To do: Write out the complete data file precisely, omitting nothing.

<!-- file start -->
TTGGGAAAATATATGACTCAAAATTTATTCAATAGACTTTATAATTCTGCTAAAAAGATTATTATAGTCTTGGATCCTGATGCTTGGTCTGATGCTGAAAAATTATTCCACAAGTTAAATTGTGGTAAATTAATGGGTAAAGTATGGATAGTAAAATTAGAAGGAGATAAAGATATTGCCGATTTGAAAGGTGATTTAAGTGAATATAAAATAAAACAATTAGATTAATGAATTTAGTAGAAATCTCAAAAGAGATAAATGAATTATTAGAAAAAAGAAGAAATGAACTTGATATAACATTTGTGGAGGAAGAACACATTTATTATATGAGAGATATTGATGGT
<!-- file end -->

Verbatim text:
TTGGGAAAATATATGACTCAAAATTTATTCAATAGACTTTATAATTCTGCTAAAAAGATTATTATAGTCTTGGATCCTGATGCTTGGTCTGATGCTGAAAAATTATTCCACAAGTTAAATTGTGGTAAATTAATGGGTAAAGTATGGATAGTAAAATTAGAAGGAGATAAAGATATTGCCGATTTGAAAGGTGATTTAAGTGAATATAAAATAAAACAATTAGATTAATGAATTTAGTAGAAATCTCAAAAGAGATAAATGAATTATTAGAAAAAAGAAGAAATGAACTTGATATAACATTTGTGGAGGAAGAACACATTTATTATATGAGAGATATTGATGGT